New children’s books

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Two children  in their beds on opposites sides of the world, sleep through the sounds of crickets in their front yards.  As they sleep, writer and illustrator Anne Hunter explains what is happening in and around their homes.  The cricket’s song mingles with the “kreck krech” of frogs in a nearby stream.  The fox sniffs for the scent of rabbits.  The owl watches over the bay as whales sing in the sea. As the reader reaches the other side of the world, he can hear the “scrawk, scrawk” of parakeets their roost in a tree that grows outside the window of the other 9780544582590_p0_v2_s118x184.jpgsleeping boy.

“Cricket Song” is beautifully illustrated by the author in ink and watercolor.  In the almost full-page drawings, a young reader can pick out all of the animals mentioned in the simple text.  In addition running along at the bottom of each page is a panorama drawing of the homes of each boy and the sea that separates each of them.  This soothing tale is a perfect story for bed time.

The theme of death is a difficult subject to discuss with children.  In 1938, Margaret Wise Brown tackled the subject in “The Dead Bird.” Now her book has been beautifully reillustrated by Christian Robinson.

9780060289317_p0_v1_s118x184.jpgFour children and their dog playing in an urban park find a bird lying on the grass.  After feeling for the bird’s heartbeat, they realize that the bird was indeed dead.  They were sorry that the bird had died and would never fly again, but were glad that they could dig a grave and bury the bird in the woods.  They would have a funeral and sing they way grownups did.  They honored the bird through song and surrounded the grave with flowers.  Although they were sad, every day they went and sang to their little dead bird and put fresh flowers on the grave—until they forgot.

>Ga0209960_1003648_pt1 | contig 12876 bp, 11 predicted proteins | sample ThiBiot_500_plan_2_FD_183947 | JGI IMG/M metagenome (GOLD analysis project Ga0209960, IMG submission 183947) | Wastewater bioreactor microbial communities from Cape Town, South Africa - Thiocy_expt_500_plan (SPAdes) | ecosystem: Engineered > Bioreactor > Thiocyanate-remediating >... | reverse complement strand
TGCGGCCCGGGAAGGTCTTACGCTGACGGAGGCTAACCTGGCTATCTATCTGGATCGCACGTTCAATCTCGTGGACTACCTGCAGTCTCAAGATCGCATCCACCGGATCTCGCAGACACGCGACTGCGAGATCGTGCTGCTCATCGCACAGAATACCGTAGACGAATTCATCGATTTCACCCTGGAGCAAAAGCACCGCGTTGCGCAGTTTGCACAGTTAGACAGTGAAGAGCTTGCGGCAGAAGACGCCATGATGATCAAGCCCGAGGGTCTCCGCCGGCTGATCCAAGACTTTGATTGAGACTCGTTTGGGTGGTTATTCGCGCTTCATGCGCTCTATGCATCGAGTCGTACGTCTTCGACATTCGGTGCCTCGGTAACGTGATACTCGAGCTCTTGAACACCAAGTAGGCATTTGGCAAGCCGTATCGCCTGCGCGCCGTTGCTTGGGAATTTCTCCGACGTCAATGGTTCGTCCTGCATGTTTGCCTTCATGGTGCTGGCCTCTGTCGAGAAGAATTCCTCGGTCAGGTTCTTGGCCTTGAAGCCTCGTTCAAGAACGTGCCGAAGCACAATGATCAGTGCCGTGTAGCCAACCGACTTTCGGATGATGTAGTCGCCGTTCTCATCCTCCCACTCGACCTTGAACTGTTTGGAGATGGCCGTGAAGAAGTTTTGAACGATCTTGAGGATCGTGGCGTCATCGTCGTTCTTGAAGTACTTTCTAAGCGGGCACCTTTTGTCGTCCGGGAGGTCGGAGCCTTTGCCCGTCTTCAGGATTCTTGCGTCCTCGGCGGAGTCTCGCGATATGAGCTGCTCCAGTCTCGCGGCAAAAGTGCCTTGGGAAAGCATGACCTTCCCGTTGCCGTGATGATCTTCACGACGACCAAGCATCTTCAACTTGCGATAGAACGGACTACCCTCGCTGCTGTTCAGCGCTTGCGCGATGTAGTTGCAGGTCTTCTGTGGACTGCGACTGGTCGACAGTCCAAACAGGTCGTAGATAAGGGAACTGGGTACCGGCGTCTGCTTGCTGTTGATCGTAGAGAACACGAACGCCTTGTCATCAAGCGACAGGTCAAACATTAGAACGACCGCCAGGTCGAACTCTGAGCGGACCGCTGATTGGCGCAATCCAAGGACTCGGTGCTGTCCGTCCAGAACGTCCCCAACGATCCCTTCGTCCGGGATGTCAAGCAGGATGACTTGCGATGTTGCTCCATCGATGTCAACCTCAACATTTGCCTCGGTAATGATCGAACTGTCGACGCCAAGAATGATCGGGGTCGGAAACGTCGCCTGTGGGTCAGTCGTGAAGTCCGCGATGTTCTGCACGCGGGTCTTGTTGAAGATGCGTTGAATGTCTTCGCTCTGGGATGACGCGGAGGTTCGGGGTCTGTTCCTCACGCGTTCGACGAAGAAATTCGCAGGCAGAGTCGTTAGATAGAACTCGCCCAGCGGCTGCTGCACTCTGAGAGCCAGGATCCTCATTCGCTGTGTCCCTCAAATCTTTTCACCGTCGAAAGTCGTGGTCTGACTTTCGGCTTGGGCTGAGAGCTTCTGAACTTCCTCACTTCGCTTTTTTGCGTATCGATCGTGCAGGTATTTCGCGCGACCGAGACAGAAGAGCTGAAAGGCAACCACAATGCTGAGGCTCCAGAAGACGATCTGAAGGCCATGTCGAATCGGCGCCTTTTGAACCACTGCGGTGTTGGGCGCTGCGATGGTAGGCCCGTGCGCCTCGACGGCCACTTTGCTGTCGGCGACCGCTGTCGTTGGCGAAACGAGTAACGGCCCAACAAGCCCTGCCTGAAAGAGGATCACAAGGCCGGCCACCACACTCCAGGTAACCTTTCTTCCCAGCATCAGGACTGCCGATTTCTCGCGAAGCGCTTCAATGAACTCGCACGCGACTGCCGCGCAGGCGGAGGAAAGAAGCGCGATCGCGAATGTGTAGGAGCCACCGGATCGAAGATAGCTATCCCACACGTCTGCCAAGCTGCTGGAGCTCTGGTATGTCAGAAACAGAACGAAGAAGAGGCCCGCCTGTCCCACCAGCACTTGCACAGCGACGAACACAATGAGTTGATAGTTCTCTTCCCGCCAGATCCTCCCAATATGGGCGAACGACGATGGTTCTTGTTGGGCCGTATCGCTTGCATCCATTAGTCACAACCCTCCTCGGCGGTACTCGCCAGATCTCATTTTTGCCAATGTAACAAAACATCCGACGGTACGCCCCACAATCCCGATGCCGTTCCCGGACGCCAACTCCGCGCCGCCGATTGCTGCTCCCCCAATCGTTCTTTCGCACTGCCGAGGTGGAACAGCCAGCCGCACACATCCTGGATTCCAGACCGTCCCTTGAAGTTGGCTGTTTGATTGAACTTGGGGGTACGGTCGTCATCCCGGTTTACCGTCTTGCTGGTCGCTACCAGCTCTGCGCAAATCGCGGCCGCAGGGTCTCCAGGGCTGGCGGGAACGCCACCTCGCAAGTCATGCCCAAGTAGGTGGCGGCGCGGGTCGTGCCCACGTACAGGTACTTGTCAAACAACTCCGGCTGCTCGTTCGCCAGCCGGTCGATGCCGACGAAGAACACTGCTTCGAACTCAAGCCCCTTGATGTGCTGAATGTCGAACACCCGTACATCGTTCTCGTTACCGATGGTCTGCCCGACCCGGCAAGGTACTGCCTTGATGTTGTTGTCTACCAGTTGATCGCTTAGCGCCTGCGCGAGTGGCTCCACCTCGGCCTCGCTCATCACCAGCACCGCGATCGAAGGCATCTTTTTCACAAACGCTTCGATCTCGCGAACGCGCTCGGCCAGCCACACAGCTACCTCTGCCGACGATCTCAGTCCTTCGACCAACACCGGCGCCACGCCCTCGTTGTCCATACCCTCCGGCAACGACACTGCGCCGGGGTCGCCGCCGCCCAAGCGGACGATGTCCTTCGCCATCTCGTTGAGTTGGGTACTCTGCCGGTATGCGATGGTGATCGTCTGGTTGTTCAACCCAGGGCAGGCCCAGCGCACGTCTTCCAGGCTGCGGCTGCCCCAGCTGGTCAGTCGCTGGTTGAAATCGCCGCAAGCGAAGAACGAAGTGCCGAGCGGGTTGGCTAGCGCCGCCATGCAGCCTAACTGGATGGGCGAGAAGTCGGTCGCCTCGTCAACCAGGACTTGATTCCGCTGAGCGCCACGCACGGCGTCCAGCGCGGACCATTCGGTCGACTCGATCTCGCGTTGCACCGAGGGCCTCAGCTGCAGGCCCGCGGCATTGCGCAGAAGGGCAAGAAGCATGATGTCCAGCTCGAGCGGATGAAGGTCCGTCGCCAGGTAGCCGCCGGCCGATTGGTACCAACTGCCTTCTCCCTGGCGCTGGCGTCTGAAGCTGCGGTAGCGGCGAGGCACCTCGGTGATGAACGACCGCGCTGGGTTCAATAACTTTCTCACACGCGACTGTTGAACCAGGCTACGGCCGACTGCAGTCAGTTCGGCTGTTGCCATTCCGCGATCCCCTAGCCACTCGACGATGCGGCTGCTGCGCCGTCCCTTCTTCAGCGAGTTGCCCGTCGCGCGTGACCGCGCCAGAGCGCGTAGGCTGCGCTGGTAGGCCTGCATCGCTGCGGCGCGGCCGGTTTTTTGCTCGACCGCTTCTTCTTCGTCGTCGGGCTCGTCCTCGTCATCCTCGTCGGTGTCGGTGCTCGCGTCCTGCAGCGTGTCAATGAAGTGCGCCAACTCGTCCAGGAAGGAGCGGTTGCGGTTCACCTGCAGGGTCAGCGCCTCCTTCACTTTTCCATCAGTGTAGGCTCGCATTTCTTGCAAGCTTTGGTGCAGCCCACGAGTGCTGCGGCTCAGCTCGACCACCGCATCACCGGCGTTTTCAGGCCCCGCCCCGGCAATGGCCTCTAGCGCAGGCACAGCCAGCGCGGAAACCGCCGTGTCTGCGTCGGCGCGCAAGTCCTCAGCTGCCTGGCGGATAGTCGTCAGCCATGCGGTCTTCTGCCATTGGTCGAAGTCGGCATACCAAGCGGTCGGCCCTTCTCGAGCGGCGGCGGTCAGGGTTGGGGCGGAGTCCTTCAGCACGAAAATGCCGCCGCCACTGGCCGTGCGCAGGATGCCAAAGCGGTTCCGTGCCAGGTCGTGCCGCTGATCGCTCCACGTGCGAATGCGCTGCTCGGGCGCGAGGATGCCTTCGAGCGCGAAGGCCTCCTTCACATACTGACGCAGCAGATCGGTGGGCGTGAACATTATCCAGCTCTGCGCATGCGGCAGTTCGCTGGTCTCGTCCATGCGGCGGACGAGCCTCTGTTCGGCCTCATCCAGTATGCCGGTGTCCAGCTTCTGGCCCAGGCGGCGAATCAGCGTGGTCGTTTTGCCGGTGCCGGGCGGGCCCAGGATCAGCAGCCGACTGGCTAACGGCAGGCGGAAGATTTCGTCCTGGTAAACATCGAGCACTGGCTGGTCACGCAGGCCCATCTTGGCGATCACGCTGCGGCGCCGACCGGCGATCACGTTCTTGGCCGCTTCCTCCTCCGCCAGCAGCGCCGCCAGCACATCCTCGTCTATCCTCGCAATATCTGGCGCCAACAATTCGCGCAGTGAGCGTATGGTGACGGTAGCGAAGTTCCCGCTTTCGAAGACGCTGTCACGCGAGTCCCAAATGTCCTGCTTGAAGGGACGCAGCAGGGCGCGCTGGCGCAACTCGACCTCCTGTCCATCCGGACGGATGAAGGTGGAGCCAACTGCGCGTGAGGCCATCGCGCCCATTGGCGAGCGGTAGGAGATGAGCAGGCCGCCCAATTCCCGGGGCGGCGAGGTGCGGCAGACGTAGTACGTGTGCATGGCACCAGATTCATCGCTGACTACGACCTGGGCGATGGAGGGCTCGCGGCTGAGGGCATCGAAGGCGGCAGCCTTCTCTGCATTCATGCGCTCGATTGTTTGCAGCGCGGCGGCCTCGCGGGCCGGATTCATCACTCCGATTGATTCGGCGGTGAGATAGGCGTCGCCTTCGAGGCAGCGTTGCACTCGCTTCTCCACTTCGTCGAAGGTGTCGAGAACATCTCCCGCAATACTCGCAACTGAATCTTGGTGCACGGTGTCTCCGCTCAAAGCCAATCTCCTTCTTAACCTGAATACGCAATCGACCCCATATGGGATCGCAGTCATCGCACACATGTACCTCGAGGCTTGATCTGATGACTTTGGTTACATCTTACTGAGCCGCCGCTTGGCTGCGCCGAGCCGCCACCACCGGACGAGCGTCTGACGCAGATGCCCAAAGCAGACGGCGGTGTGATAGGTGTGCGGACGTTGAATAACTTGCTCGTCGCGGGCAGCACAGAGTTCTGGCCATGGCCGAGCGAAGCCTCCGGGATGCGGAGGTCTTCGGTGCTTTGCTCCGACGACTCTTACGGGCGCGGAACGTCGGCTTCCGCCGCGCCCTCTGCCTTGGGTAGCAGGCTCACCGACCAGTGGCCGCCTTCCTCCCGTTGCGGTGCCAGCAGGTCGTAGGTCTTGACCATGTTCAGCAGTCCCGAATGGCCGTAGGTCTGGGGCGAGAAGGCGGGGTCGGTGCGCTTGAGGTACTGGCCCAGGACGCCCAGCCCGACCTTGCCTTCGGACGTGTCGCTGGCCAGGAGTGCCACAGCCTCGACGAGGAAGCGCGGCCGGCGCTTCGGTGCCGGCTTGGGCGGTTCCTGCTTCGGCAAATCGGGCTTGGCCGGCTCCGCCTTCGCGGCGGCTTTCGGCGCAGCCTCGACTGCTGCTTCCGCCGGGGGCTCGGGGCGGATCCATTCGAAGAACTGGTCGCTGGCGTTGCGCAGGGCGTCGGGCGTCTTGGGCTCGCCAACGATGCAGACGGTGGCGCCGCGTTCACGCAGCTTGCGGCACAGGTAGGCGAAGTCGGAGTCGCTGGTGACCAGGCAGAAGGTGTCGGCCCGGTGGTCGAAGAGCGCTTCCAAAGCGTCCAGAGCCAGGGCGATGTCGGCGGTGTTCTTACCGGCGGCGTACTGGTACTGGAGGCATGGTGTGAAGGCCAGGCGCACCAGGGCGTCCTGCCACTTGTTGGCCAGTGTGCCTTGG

Robinson’s illustrates the text using child-like drawings of the four youngsters.  He focuses on the park’s surroundings and the faces of the children.  Suitable for children from 4-8 years of age, “The Dead Bird” can offer parents and children an opportunity to discuss what it means to lose someone you love.

 

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